Horrified daughter reports pervert dad over indecent child images
A perverted father who doctored pornographic images to make it look like he was having sex with children was reported to police by his own horrified daughter.
Grandfather and retired primary school teacher Terrence Inglis of Worcester was arrested after his daughter discovered the indecent ‘pseudo’ images, including photos of her dad naked, on his laptop and took the computer straight to city police.
Inglis, since disowned by his family, used computer programme Paint to create indecent ‘pseudo’ images of children, cutting and pasting the heads of girls as young as six onto adult bodies and adding his own head to that of adult males to make it look like he was having sex with children.
The 66-year-old of Infirmary Walk, Worcester, admitted three counts of making indecent pseudo images of children – 260 at category A, 360 at category B and 33 at category C.
Category A is considered the most serious as it involves images of penetrative sexual activity though no actual abuse of children took place.
Adam Western, prosecuting, said five days after Inglis pleaded guilty on May 16 his offender manager discovered more similar images which will be the subject of a further police investigation.
However, this forensic analysis of the computer is expected to take a further 12 months because of a backlog of sexual offence cases in the courts so judge Nicolas Cartwright agreed to sentence Inglis, warning him that he was at risk of a future prosecution.
Mr Western said it was defendant’s daughter who reported him to police after visiting his city flat with her partner and two children.
He told the court: “The defendant was showing something to his daughter on his laptop. When she looked at the screen she saw some folders with titles ‘naked pics’, ‘best naked’ and ‘kiddie’.
“His daughter was understandably concerned and returned later that day to look at the laptop and open the folders and found images of her father naked photoshopped with other men kissing, touching and engaged in sexual intercourse with very young girls aged about six to seven years in her opinion.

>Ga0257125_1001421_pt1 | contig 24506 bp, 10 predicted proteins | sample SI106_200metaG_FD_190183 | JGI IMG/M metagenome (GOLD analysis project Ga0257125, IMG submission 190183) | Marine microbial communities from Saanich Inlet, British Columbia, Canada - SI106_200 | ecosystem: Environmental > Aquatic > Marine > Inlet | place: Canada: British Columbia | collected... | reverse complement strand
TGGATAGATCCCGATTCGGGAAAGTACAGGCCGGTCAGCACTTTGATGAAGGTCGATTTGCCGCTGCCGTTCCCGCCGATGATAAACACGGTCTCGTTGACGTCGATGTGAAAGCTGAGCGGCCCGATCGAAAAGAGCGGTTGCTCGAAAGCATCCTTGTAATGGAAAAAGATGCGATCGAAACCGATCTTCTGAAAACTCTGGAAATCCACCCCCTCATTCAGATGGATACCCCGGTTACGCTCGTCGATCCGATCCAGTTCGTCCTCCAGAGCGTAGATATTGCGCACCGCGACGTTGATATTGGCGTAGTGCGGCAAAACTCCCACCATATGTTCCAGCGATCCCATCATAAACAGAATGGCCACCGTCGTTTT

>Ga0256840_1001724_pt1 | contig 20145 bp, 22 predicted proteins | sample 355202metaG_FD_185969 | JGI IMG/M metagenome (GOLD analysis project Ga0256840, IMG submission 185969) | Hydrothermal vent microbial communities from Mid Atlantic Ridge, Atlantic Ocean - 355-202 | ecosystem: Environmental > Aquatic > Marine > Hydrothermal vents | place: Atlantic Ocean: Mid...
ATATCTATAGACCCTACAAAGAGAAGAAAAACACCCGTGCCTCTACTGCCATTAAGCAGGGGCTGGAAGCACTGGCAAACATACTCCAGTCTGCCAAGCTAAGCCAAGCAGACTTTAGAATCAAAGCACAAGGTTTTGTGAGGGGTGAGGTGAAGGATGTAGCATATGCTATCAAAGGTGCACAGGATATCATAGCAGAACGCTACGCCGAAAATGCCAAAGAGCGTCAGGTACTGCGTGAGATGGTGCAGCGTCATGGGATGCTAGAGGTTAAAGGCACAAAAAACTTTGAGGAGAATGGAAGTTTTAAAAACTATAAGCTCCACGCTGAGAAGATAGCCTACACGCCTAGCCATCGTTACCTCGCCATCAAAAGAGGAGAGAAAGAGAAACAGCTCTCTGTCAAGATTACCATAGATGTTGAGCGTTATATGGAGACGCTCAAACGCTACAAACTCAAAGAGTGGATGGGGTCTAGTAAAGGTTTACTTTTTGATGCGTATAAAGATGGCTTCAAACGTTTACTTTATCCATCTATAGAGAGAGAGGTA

“She took the laptop to Worcester Police Station and the defendant was arrested later that night.”
In interview Inglis said the images were designed to simulate sexual activity between adults and children but there were no actual images of naked children.
He searched the internet for images of child models and manipulated them to make it look like sex was taking place between adults and children.
When asked about the ages of the girls he said they were ‘any age’, ranging from about six years to teenagers through to women in their 20s.
Asked if he had a sexual interest in children he said he was sexually aroused by ‘fantasy pictures’ and taking it to a ‘forbidden level’, an interest which had
developed over the last couple of years.
He had been a teacher for 35 years and a primary school teacher for 30 years ‘with no sexual thought about children at all’.
Judge Nicolas Cartwright, who declined to view the images, said: “The real seriousness of offences which involve indecent images of children is that the children in the images are the real victims of rape and other very serious sexual offences and the demand for these images drives the original sexual offending and the victimization of real children.
“That is plainly not the case here and therefore there’s no harm of that actual kind because the images were created in the way I have just described.
“Having said that, you plainly have a sexual interest in very young girls which is very troubling.
“It was a very deliberate and sophisticated thing you did to create these images in order to satisfy your own sexual fantasies.” The judge sentenced him to a two year community order to include 40 rehabilitation activity requirement days.
Inglis was made subject to a five year sexual harm prevention order which restricts his use of computers, prevents him deleting files and using private browsing or incognito mode.
The order further prohibits him from having unsupervised contact with children under the age of 16 other than is unavoidable or inadvertent in the course of daily life.